When your job is to spend a day in a boat fishing with strangers, you have a few stories to tell while lying in bed at night with your wife.
"This is my dream job," said a handful of anglers on my boat this summer.
"You call this work?" another smirked.
I am here to tell you, it ain't all fun and games, especially with the new crop of anglers just getting their first taste of the salt.
Five years ago when someone booked me for a charter, I never asked if they had their own rod and reel or if they were okay with wading. It was a given, whoever booked me knew they needed a solid baitcaster and wading attire to traverse the brine of Matagorda.
Times they are a changing.
Now, people who step on my boat rarely bring their own tackle and most would rather have a rectal exam than step off the gunnels of my boat and wade-fish.
With this new crop of anglers comes a lesser proficiency for higher-order thinking on the water. Lessons of how to creep a Bass Assassins across a pile of shell or walk-the-dog in a frenzy of finger mullet have been replaced by tutorials of how to flip the bail on a spinning rod and where to hook the shrimp.
I guess you can call that job security.
Many anglers on my boat acknowledge I deal with a lot of nonsense from rookie anglers and have asked me on several occasions to tell them some of the funniest stories on the boat.
Here are a few recent ones:
If my good friend was sleep-walking from 10 consecutive days on the water, he certainly was awakened by the first cast of the morning. The big, burly, East Texas native's first heave of the popping cork hit my buddy in the head with the one ounce lead weight. Then, as the cork hit the water, he pronounced his hook and leader had flown off. It flew off all right, right in the back of the neck of the captain, who then grabbed a pair of pliers and ripped the treble from his skin.
A week ago while fishing with live shrimp, fishers on my boat were catching hardhead catfish on every other cast. Normally, I would pick up and move when these nuisances move in, but we were also catching a nice speckled trout about every fifth cast, so I stayed put.
Since hardheads carry a toxin-rich barb on their dorsal and pectoral fins, I remove the hook myself with a pair of 10-inch pliers so not to endanger anglers on my boat.
Well, as I flipped the pesky eight-inch catfish off the hook, it fell in the floor of my boat. As I reached with the pliers to pick it up and toss it overboard, I see a right foot rare back in field goal fashion and boot the little bugger overboard.
I gave him a crazy look as I examined his opened-toed sandals.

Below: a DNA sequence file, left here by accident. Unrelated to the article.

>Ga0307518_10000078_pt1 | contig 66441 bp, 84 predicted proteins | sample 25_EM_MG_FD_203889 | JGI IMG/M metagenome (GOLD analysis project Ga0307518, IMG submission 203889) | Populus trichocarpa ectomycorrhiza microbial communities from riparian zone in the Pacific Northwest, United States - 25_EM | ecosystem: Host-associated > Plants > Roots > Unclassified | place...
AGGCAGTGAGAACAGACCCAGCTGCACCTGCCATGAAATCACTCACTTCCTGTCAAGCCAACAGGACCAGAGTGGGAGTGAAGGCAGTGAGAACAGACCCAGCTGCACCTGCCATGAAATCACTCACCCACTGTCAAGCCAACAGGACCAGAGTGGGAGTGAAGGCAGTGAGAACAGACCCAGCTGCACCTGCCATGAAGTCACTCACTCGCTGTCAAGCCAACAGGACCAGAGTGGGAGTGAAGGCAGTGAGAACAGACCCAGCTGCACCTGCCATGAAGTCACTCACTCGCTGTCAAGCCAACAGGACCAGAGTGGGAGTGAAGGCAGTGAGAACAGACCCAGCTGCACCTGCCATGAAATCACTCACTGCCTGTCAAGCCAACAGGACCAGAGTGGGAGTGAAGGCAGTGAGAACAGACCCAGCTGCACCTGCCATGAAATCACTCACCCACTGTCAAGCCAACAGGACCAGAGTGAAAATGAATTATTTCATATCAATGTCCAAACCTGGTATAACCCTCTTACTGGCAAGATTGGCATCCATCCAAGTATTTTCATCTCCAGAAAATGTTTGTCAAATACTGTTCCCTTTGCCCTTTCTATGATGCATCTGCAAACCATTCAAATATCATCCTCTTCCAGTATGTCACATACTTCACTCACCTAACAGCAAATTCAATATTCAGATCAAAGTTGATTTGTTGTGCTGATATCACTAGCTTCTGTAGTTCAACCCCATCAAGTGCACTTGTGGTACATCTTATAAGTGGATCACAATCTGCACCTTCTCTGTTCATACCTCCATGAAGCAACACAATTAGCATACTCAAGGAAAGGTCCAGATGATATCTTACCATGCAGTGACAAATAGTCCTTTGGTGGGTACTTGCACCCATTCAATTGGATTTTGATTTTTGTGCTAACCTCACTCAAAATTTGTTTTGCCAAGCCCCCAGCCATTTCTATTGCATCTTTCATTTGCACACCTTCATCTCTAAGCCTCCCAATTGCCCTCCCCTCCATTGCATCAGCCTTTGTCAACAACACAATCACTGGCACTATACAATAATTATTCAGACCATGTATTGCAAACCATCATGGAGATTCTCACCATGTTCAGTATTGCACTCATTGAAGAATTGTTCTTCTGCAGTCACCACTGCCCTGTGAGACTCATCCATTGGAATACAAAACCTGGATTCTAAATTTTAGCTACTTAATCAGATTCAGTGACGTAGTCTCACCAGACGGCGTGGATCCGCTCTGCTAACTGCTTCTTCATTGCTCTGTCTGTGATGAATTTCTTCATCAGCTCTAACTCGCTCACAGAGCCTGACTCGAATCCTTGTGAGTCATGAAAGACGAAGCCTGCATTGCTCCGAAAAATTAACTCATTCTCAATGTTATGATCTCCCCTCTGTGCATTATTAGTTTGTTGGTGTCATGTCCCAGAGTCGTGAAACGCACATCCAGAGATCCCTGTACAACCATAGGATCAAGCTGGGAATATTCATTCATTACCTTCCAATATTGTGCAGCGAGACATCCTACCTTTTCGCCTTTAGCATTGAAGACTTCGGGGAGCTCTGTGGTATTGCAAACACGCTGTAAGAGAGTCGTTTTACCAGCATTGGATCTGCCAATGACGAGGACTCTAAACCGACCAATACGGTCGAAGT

"Dude, let me get those, those fins will stick right in your foot and ruin your day."
"It did," he said, as blood began to pour from near his big toe.
Then there are the questions we hear that leave us shaking our heads.
"Why are some of the shrimp larger than others?"
"Why don't you have two motors on your boat?"
"Can I have a try at cleaning the fish?"
"Do you have a bathroom on the boat?"
The best tale comes from another dear friend of mine.
My buddy had an attorney from Houston who called saying his boys were 12 and 14 and he really needed to get them outdoors to start teaching them there is life outside the concrete jungle. When they arrived it was evident the captain would have his hands full.
Winds were blowing brisk, so the captain chose to fish the protected waters of the Diversion Channel since it was obvious the two boys still were suffering the awkwardness of adolescence.
The captain anchored in the channel and tossed an offering of live shrimp under a popping cork. Two casts in to the session, the 14-year-old fell off the bow of the boat. Mind you, the boat was on anchor with only the slightest ripple of roughness in the water.
About an hour later, the 12-year-old unexpectedly lost his balance and took the plunge. Both brothers, now chilled by the October water, sat shaking while dad caught a few trout.
Dad hooked another fish and the captain went to the bow of the boat and prepared to net the fish. But something sounded weird, the captain kept hearing an unexpected beeping.
As he netted the fish and walked it to the back of the boat to put it on ice, he was stunned to see the 12-year-old forcefully mashing every button on his GPS while asking , "how do you get to the games on this machine?"
Steam poured out of the captain's ears as he unsuccessfully tried to bring the unit back to functionality.
Dad then pronounced it was time to eat their lunch, so he unwrapped three frozen-like-a-rock burritos from the bottom of his cooler.
"Where's the microwave captain?"
"What?" the baffled guide quipped.
"We need your microwave to heat up these burritos."
Bink Grimes is a freelance writer, photographer, author and licensed captain (firstname.lastname@example.org).